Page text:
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3PLR/2010/23 (CA)



(2010) 17 NWLR (PT. 1223) 525 S.C.













JOE BROWN AKUBUEZE – Respondent(s)



  1. C .P. AGBU, Esq.,
  2. A.S. OYINLOYE, Esq.,
  3. T. A LAIYEMO, Esq.,
  4. P. C ACHUNIME, Esq., – For Appellant



  1. B.C. IGWILO, Esq.,
  2. O. NWANOSIKE, Esq., – For Respondent



Miscellaneous Offences Tribunal



  1. Criminal Law
  2. Constitutional Law
  3. Litigation




  1. CONSTITUTIONAL LAW – FAIR HEARING– what it entails- considerations in determining whether the principle of fair hearing has been breached – effect of breach- what rule of audi alteram partem postulates


  1. PRACTICE AND PROCEDURE – ORDER OF RETRIAL- governing principles





  1. A. FABIYI, J.S.C. [Delivering the Leading Judgment]


This an appeal against the judgment of the Court of Appeal, Port Harcourt Division (the court below) delivered on the 4th of March, 2003, setting aside the conviction and sentence of the respondent by the Miscellaneous Offences Tribunal (the Tribunal) for drug related offences and ordering a retrial. The court below set aside the said conviction and sentence on the ground that the respondent was precluded from having a fair hearing before the Tribunal.


It is apt to depict briefly the facts of the matter leading to this appeal. The respondent herein was arraigned on 14th January, 1994, before the Tribunal presided over by Oni-Okpaku, J. on a six-count charge of conspiracy to import heroin, importation of heroin and possession of heroin under
section 10 ( c) (b), 10(a) and 10(h) respectively of the National Drug Law Enforcement Agency Amendment Decree No. 15 of 1992.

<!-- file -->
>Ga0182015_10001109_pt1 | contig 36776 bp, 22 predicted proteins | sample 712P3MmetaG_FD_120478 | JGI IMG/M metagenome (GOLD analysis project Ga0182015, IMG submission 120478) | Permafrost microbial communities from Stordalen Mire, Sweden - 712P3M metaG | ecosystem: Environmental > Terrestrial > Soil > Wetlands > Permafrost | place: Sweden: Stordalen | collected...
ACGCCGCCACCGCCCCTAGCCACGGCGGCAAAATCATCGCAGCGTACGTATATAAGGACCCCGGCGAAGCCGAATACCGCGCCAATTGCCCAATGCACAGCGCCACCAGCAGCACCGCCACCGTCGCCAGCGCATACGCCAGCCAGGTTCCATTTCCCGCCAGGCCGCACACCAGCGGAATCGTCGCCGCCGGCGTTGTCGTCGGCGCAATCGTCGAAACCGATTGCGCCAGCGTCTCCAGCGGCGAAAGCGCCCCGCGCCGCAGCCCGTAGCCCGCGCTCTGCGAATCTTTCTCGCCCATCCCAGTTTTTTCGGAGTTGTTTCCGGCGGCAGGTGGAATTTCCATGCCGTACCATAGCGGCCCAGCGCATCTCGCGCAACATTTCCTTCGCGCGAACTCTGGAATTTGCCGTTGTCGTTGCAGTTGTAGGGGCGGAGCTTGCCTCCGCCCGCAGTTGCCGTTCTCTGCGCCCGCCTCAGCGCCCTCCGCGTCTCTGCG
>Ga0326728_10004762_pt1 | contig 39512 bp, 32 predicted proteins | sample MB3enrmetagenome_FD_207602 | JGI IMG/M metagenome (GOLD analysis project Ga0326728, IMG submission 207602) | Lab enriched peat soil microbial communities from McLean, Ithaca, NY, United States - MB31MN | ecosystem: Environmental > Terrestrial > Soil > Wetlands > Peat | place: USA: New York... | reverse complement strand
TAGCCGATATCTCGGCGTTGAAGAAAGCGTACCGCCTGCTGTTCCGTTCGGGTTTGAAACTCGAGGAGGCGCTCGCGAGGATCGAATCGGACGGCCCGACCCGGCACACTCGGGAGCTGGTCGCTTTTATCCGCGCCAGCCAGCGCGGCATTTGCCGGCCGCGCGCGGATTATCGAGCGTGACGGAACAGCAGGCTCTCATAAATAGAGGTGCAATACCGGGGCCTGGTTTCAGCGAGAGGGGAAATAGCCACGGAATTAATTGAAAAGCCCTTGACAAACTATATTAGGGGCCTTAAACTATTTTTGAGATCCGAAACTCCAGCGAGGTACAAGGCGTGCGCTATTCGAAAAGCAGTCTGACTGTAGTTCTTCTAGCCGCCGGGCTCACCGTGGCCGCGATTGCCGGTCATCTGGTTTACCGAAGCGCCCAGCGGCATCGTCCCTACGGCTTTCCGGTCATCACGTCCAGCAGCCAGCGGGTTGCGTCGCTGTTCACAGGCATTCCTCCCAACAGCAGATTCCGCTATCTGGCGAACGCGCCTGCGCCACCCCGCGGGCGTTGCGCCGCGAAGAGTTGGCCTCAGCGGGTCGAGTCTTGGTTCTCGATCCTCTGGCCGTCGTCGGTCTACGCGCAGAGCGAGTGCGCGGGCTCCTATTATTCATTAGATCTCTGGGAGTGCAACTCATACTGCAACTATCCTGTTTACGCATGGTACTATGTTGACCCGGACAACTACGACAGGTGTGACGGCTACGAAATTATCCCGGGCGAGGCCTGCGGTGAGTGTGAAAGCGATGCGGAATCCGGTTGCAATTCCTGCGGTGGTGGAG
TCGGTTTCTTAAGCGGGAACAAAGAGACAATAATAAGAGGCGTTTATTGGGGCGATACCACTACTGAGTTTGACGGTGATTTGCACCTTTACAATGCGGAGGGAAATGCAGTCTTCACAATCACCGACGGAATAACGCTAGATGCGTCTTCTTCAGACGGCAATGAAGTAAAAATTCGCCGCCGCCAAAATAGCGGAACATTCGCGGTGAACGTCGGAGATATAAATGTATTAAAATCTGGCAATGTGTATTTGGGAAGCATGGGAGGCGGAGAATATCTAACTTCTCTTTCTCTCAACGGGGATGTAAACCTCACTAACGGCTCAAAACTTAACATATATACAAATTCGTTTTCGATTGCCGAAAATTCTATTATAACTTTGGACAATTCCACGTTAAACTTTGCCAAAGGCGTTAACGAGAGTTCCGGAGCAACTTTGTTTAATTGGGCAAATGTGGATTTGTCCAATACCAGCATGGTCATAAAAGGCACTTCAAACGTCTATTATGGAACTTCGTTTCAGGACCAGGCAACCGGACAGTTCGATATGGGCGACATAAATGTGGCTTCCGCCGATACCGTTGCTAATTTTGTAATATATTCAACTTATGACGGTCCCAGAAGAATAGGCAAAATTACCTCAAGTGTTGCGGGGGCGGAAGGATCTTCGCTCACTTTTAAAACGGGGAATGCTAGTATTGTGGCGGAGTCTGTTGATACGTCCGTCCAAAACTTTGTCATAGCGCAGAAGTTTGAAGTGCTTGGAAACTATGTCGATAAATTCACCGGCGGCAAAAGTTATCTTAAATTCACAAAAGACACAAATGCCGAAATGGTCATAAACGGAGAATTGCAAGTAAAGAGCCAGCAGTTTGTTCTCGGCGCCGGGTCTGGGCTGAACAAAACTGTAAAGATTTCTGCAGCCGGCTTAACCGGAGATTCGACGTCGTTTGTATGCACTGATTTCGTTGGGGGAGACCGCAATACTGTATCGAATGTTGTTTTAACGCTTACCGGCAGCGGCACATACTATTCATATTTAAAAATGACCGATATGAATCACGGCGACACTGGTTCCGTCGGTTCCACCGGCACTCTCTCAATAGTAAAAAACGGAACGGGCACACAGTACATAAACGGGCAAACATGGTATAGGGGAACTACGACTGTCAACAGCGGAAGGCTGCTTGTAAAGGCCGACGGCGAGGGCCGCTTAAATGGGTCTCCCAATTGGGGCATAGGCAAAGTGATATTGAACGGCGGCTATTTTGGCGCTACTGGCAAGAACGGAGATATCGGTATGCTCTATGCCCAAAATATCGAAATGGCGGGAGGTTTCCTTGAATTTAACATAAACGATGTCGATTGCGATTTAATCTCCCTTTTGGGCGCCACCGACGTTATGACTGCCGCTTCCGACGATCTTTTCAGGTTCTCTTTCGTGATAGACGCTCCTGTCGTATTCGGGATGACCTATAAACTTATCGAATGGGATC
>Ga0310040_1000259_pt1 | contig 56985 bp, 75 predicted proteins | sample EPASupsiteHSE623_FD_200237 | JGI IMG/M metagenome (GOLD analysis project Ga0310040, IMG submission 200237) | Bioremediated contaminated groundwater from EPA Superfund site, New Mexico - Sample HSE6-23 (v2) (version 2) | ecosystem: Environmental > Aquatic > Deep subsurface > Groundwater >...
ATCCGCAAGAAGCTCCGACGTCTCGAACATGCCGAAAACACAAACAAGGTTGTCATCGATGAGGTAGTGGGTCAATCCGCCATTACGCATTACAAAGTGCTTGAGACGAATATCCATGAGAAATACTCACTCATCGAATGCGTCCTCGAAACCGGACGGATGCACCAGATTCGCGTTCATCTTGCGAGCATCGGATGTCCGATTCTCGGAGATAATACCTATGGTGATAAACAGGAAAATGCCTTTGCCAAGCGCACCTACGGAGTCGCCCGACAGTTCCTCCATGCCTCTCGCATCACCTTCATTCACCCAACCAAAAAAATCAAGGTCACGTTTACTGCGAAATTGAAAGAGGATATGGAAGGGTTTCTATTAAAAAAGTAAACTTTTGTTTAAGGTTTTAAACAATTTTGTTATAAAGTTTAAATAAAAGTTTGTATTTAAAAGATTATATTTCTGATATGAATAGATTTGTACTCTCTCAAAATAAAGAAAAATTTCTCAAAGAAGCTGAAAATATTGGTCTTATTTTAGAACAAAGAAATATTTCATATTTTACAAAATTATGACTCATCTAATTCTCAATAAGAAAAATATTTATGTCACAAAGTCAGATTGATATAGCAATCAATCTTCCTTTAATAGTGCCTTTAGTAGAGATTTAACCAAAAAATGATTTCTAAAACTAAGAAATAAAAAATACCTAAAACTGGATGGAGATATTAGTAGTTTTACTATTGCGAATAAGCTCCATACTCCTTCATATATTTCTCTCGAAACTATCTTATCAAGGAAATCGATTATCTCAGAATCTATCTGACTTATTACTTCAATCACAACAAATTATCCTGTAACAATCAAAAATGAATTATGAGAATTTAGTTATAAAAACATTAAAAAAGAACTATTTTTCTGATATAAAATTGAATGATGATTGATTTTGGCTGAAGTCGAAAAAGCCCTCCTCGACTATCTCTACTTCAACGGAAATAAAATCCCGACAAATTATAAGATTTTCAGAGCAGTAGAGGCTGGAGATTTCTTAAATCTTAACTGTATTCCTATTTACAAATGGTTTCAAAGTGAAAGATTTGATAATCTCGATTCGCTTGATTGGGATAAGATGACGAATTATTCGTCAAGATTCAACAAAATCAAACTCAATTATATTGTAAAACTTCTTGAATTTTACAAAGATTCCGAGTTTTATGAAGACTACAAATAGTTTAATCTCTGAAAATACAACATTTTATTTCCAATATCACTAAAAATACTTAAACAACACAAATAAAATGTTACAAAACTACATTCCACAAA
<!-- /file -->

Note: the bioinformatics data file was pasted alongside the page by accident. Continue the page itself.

The prosecution called Nine (9) witnesses while the Accused did not testify and called no witness. The case for the prosecution, put briefly, was that on an information received by them sometime in December, 1993, two (2) containers suspected to be containing hard drugs were identified and seized while the ship Esmeralda from Bangkok was being off loaded at the Apapa Wharf.


Investigation revealed that the owner of the container was the respondent. He was arrested at the Murtala Muhammed International Airport on his return from Bangkok on the 22nd of December, 1993, and taken to Apapa Wharf where the two (2) containers were shown to him. He admitted being the consignee of both containers.

In his presence the two (2) containers were opened and searched. Water coolers, among other items, were found in them.

Some whitish substances suspected to be hard drugs were found concealed on the top of the water coolers. During investigation two (2) bills of lading were found in the Respondents luggage, which pointed to the direction that another consignment was coming from Bangkok. The respondent was taken to Apapa Wharf and in his presence, the additional two (2) containers were opened and searched. Again, substances suspected to be hard drugs were also found concealed in the water coolers. All the substances seized from him were field-tested, weighed and carefully packed.


A portion of same, sent to the Forensic Laboratory for analysis later confirmed the substances to be heroin.